A new study by Yale University School of public health found that e-cigarettes and marijuana use rates are high in all States of the United States, but they do not cause more electronic atomization lung disease (evali), foreign media reported.
The study, published in the journal Addiction, examined the relationship between the total number of evali cases per capita reported by States as of January 2020 and adult smoking and marijuana use rates before the outbreak. The results showed that higher smoking and marijuana use rates were associated with a lower number of assessed cases per capita.
"If the use of e-cigarettes or marijuana is itself responsible for the outbreak, then the regions involved in these behaviors should show a higher prevalence of evali," said Abigail Friedman, the study's author and assistant professor The study found the opposite. In addition to the geographical clusters of evali high prevalence States, these findings are more in line with locally available cooking oil or additives than with a product widely used nationwide. "
More than 2800 cases and 68 deaths have been confirmed since the Centers for Disease Control and prevention began a cross state investigation of e-cigarette related lung injuries in August 2019. The center for Disease Control and Prevention (CDC) finished the national update in February 2020, and officially classified vitamin E acetate. The additive has long-term contact with evali and is the most common thc electronic liquid from informal sources, that is, purchased from the street or mixed with families.
The outbreak of evali prompted state and federal legislation to restrict the sale of nicotine e-cigarettes, including a temporary ban on all e-cigarettes in Massachusetts by the end of 2019, and a ban on the sale of flavored e-cigarettes in several States and places. However, if the goal is to reduce the risk of evali, studies have shown that these policies may have targeted the wrong behavior.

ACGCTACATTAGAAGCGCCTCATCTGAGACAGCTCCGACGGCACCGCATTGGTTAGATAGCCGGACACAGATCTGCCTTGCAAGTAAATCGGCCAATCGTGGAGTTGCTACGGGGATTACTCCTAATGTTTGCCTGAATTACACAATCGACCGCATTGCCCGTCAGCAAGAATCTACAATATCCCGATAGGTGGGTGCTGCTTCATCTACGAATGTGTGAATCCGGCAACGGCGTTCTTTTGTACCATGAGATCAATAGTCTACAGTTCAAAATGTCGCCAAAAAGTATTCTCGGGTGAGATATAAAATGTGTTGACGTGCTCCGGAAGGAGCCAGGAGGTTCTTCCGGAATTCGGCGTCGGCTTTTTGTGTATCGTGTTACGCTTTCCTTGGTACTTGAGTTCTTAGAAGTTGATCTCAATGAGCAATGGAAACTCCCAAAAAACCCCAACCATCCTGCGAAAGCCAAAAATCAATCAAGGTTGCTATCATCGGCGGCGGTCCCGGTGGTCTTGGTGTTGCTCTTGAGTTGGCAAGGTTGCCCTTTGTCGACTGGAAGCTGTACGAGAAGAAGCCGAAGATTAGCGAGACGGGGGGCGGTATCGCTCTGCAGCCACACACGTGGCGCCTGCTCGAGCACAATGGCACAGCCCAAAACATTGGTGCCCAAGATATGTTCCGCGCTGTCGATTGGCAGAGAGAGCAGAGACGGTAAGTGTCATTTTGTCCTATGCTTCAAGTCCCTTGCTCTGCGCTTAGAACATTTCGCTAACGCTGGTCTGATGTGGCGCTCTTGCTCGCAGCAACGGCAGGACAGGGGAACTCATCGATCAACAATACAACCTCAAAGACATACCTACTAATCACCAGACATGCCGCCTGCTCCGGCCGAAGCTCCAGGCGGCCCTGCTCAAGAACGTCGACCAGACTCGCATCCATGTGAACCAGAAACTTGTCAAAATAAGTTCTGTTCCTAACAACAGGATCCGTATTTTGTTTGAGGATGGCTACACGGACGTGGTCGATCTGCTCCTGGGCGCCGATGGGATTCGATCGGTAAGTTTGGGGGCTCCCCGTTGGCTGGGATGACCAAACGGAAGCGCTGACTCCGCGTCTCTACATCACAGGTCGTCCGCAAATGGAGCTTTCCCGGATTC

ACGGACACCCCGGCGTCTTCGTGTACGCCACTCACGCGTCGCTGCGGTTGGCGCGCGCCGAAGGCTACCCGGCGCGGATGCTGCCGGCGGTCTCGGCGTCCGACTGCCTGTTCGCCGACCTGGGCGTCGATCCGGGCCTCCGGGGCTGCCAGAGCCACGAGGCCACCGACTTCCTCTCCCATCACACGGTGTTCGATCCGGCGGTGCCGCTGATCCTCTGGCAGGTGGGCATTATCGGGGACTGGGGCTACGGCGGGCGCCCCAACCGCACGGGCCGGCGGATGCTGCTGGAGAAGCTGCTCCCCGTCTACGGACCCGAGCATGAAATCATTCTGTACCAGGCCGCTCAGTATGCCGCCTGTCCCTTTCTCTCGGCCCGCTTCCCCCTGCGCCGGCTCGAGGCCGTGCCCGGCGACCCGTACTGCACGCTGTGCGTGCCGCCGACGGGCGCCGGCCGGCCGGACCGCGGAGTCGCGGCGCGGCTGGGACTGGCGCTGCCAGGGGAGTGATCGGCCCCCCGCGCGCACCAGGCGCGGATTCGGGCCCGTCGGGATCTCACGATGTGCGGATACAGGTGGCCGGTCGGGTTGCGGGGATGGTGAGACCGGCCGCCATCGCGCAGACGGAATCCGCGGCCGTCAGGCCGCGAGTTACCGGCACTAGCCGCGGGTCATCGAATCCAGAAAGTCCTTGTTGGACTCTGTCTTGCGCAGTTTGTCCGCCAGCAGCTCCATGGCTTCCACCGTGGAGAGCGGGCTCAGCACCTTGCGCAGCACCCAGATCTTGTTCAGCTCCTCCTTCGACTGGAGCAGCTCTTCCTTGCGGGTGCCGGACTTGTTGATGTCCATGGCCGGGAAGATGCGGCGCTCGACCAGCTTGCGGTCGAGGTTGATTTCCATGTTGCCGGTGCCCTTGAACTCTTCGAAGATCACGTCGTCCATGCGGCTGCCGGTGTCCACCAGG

There is a negative correlation between the prevalence of evali and the use of e-cigarettes and cannabis before the outbreak, suggesting that mature markets may have squeezed out the use of more risky, informal sources of electronic liquids, Friedman said.
Indeed, of the five states that legalized recreational marijuana, the first five (Alaska, California, Colorado, Oregon and Washington) had less than one evali case per 100000 residents aged 12 to 64. North Dakota, Minnesota, Delaware and Indiana - recreational marijuana is allowed.
Interestingly, Friedman points out that the medical marijuana laws of the two states with the highest prevalence rate prohibit the use of marijuana. " If the policy leads some casual marijuana smokers to switch to THC, perhaps to avoid detection, their exposure to contaminated electronic liquids will increase when these liquids are on the market. This may be the reason for the high prevalence of evali in these states. "
It is important for policy makers to consider the unintended consequences of a policy that bans marijuana and allows thc-e-liquids to move forward.